Build No Democracies, Discuss No Theologies, Make No Apologies
In a noticeable—if not expected—change, Trump made no apologies for past American behavior, and avoided manufacturing moral equivalencies and assigning false parallels. He did not seek to cast the rise of Islamism as a response to the West, or explain how “tension has been fed by colonialism that denied rights and opportunities to many Muslims” as Obama opined in his opening.
Nor did Trump assume the role of an Islamic scholar or lecture his audience on his view of Islamic jurisprudence (i.e., the partnership with the United States “must be based on what Islam is, not what it isn’t”). Neither did he quote the Koran as Obama did.
There was also a major difference in how both handled the issue of radical or political Islamism. Trump repeatedly made the point that it is at the core of the problem and is the responsibility of the political leaders to address: “Muslim-majority countries must take the lead in combating radicalization” and “Muslim nations must be willing to take on the burden, if we are going to defeat terrorism and send its wicked ideology into oblivion.”
If George W. Bush leaned too far toward democracy promotion, then Trump’s more neutral stance may not have given Middle East moderates or liberals much to build upon. Barack Obama, by way of contrast, weighed in on the issue and sided with political Islam, stressing the importance of respecting the freedom to practice Islam and listing only two criteria for America’s partnership: “Suppressing ideas never succeeds in making them go away. America respects the right of all peaceful and law-abiding voices to be heard around the world, even if we disagree with them.” And several times during his Cairo speech, Obama defended the right of Muslim women to wear the hijab, but never said they should have the right not to wear one. He appeared to be sending a message to France from Egypt, rather than to Afghanistan.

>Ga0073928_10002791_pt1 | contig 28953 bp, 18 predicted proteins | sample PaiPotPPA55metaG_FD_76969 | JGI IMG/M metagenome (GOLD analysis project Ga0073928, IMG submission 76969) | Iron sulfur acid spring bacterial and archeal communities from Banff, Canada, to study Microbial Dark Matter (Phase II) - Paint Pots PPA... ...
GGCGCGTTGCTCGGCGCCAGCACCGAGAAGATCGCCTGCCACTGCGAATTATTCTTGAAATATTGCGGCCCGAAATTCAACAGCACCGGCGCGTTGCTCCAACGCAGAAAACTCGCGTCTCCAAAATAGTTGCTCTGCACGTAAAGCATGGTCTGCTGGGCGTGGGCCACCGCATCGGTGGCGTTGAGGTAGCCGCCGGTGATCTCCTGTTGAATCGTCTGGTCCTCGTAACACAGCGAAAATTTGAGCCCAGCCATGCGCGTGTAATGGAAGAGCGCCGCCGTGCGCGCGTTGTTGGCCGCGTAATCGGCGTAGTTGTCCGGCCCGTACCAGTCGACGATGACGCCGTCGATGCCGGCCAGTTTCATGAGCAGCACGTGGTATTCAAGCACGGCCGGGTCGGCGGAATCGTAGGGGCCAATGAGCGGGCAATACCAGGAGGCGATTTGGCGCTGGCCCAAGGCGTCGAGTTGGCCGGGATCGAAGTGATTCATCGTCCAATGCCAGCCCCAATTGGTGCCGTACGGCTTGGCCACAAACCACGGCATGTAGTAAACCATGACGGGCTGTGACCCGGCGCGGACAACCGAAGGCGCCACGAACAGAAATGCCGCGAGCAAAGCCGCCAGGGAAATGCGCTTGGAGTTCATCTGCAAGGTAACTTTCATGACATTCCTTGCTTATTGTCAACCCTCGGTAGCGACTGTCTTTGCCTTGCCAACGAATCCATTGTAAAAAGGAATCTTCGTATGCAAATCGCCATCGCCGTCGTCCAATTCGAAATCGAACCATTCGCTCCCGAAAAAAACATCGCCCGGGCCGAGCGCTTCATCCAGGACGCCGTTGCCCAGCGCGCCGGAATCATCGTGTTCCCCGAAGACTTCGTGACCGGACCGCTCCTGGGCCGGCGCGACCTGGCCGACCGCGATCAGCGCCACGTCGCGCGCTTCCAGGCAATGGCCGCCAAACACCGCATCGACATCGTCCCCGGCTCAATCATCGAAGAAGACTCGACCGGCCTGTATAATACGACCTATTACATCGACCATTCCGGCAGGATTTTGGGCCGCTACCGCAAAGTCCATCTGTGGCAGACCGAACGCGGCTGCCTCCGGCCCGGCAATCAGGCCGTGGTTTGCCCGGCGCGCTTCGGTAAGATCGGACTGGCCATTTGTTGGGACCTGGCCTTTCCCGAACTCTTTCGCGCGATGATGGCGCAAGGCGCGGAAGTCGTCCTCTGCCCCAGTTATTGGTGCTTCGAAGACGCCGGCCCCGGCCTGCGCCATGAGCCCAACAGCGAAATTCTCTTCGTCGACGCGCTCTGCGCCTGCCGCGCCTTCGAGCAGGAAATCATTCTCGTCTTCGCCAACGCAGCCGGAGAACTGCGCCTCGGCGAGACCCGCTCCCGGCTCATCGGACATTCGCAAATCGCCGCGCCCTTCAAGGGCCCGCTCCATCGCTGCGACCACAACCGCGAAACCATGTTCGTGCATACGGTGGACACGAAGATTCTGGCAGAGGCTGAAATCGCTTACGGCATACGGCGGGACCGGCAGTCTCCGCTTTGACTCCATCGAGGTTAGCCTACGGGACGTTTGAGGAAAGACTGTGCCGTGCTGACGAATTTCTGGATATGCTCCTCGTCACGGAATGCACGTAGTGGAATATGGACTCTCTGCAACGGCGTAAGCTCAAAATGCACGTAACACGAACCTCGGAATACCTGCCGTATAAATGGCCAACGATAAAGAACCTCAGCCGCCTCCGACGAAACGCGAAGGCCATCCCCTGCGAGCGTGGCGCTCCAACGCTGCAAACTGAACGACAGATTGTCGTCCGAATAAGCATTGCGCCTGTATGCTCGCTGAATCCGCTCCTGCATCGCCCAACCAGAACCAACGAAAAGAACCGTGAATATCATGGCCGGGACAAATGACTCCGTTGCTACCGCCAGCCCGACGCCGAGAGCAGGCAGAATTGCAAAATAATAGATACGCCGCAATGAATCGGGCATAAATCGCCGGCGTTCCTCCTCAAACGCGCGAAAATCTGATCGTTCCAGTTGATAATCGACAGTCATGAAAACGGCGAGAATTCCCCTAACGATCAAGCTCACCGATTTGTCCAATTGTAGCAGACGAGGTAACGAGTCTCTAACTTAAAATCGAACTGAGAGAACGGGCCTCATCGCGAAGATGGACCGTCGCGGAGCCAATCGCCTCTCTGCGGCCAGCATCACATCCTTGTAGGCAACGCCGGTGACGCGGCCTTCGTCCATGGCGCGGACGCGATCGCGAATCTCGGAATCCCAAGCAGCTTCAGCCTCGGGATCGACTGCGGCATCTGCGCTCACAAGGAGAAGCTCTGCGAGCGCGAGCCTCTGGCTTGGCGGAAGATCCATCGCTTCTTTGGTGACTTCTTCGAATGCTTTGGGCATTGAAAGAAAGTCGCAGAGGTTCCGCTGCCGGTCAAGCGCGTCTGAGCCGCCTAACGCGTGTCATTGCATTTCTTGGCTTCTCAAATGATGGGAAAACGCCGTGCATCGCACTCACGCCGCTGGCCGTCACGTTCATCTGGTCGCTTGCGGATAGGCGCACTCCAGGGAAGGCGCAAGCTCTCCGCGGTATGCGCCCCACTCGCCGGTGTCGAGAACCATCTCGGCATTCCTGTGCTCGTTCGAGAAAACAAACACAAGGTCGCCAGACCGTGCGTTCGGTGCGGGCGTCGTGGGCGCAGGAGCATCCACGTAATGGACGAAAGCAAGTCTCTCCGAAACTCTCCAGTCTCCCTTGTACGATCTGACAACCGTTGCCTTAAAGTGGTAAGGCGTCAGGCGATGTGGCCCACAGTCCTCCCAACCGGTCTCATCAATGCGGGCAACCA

President Trump was wise not to wade into these waters. He said instead, “The nations of the Middle East will have to decide what kind of future they want for themselves.” Both were careful to give the standard American disclaimer—“This is not a battle between different faiths, different sects, or different civilizations”—but Trump also dropped the following hammer: “This is a battle between barbaric criminals who seek to obliterate human life, and decent people of all religions who seek to protect it. This is a battle between good and evil.”
The “good and evil” phrasing harked back to George W. Bush, and Ronald Reagan before him. For Trump the matter was fairly black and white. It wasn’t as specific as Bush’s “either you’re with us or you are with the terrorists” formulation, but it also wasn’t shrouded in the gray shades of Obama’s moral relativism. It is also marks a key difference in the ideological chasm between the political Right and Left. At its most basic level, for example, the Right tends to seek the defeat of evil, whereas the Left seeks justice.